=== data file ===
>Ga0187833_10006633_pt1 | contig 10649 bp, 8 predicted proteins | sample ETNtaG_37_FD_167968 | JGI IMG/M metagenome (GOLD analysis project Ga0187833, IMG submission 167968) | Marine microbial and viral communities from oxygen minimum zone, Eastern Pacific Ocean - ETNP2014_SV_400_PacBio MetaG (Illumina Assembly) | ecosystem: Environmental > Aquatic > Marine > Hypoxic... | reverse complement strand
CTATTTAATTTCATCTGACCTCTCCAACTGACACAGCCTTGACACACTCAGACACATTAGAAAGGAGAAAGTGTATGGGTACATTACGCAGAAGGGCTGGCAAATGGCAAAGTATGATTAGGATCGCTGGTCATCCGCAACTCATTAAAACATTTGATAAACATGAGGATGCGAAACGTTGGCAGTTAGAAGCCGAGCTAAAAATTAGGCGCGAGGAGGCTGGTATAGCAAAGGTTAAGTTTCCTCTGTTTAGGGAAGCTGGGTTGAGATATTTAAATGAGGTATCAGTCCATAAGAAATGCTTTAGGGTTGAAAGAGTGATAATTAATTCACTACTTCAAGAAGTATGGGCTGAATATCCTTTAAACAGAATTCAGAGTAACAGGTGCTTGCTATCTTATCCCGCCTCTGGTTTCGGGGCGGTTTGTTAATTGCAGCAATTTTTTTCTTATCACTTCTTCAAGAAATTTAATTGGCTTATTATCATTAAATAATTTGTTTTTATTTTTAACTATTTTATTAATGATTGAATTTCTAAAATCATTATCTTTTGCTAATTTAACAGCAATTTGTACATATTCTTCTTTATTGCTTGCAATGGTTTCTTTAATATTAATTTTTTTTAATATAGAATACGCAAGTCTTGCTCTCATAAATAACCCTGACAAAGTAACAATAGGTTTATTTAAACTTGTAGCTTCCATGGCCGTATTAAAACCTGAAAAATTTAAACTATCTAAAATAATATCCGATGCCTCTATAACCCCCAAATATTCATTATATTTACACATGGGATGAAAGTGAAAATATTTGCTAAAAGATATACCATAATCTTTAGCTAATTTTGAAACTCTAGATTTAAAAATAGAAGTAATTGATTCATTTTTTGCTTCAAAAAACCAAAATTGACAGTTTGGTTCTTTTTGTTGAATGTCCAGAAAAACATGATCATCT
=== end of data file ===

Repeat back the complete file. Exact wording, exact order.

>Ga0187833_10006633_pt1 | contig 10649 bp, 8 predicted proteins | sample ETNtaG_37_FD_167968 | JGI IMG/M metagenome (GOLD analysis project Ga0187833, IMG submission 167968) | Marine microbial and viral communities from oxygen minimum zone, Eastern Pacific Ocean - ETNP2014_SV_400_PacBio MetaG (Illumina Assembly) | ecosystem: Environmental > Aquatic > Marine > Hypoxic... | reverse complement strand
CTATTTAATTTCATCTGACCTCTCCAACTGACACAGCCTTGACACACTCAGACACATTAGAAAGGAGAAAGTGTATGGGTACATTACGCAGAAGGGCTGGCAAATGGCAAAGTATGATTAGGATCGCTGGTCATCCGCAACTCATTAAAACATTTGATAAACATGAGGATGCGAAACGTTGGCAGTTAGAAGCCGAGCTAAAAATTAGGCGCGAGGAGGCTGGTATAGCAAAGGTTAAGTTTCCTCTGTTTAGGGAAGCTGGGTTGAGATATTTAAATGAGGTATCAGTCCATAAGAAATGCTTTAGGGTTGAAAGAGTGATAATTAATTCACTACTTCAAGAAGTATGGGCTGAATATCCTTTAAACAGAATTCAGAGTAACAGGTGCTTGCTATCTTATCCCGCCTCTGGTTTCGGGGCGGTTTGTTAATTGCAGCAATTTTTTTCTTATCACTTCTTCAAGAAATTTAATTGGCTTATTATCATTAAATAATTTGTTTTTATTTTTAACTATTTTATTAATGATTGAATTTCTAAAATCATTATCTTTTGCTAATTTAACAGCAATTTGTACATATTCTTCTTTATTGCTTGCAATGGTTTCTTTAATATTAATTTTTTTTAATATAGAATACGCAAGTCTTGCTCTCATAAATAACCCTGACAAAGTAACAATAGGTTTATTTAAACTTGTAGCTTCCATGGCCGTATTAAAACCTGAAAAATTTAAACTATCTAAAATAATATCCGATGCCTCTATAACCCCCAAATATTCATTATATTTACACATGGGATGAAAGTGAAAATATTTGCTAAAAGATATACCATAATCTTTAGCTAATTTTGAAACTCTAGATTTAAAAATAGAAGTAATTGATTCATTTTTTGCTTCAAAAAACCAAAATTGACAGTTTGGTTCTTTTTGTTGAATGTCCAGAAAAACATGATCATCT